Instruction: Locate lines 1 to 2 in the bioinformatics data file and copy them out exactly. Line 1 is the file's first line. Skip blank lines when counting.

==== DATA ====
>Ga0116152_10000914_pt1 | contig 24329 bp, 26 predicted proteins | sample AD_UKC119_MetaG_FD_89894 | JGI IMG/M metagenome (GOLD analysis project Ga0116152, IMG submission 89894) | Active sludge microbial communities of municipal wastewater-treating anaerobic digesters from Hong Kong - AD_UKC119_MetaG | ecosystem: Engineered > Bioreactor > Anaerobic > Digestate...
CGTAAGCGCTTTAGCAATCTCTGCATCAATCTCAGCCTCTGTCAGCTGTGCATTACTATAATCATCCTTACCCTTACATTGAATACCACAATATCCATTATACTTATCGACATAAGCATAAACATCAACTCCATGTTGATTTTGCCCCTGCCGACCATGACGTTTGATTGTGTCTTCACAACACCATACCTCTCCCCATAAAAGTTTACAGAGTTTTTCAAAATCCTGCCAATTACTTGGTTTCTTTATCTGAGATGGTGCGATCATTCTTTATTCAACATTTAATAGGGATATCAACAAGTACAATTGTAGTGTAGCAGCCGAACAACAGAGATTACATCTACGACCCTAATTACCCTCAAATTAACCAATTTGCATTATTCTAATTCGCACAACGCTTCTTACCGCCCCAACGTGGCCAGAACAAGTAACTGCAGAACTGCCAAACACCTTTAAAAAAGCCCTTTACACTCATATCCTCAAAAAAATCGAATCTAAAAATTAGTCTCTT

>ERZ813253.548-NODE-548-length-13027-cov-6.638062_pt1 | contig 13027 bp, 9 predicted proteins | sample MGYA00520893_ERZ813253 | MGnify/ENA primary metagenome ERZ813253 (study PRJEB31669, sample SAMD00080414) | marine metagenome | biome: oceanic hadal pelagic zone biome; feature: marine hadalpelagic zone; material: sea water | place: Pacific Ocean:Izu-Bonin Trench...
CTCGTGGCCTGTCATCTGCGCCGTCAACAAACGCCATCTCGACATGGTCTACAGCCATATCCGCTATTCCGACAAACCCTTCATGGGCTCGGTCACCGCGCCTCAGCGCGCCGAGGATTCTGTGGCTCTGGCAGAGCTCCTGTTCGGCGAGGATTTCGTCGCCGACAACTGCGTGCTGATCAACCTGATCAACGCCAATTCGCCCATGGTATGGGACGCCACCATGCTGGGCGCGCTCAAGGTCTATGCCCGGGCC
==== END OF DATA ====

>Ga0116152_10000914_pt1 | contig 24329 bp, 26 predicted proteins | sample AD_UKC119_MetaG_FD_89894 | JGI IMG/M metagenome (GOLD analysis project Ga0116152, IMG submission 89894) | Active sludge microbial communities of municipal wastewater-treating anaerobic digesters from Hong Kong - AD_UKC119_MetaG | ecosystem: Engineered > Bioreactor > Anaerobic > Digestate...
CGTAAGCGCTTTAGCAATCTCTGCATCAATCTCAGCCTCTGTCAGCTGTGCATTACTATAATCATCCTTACCCTTACATTGAATACCACAATATCCATTATACTTATCGACATAAGCATAAACATCAACTCCATGTTGATTTTGCCCCTGCCGACCATGACGTTTGATTGTGTCTTCACAACACCATACCTCTCCCCATAAAAGTTTACAGAGTTTTTCAAAATCCTGCCAATTACTTGGTTTCTTTATCTGAGATGGTGCGATCATTCTTTATTCAACATTTAATAGGGATATCAACAAGTACAATTGTAGTGTAGCAGCCGAACAACAGAGATTACATCTACGACCCTAATTACCCTCAAATTAACCAATTTGCATTATTCTAATTCGCACAACGCTTCTTACCGCCCCAACGTGGCCAGAACAAGTAACTGCAGAACTGCCAAACACCTTTAAAAAAGCCCTTTACACTCATATCCTCAAAAAAATCGAATCTAAAAATTAGTCTCTT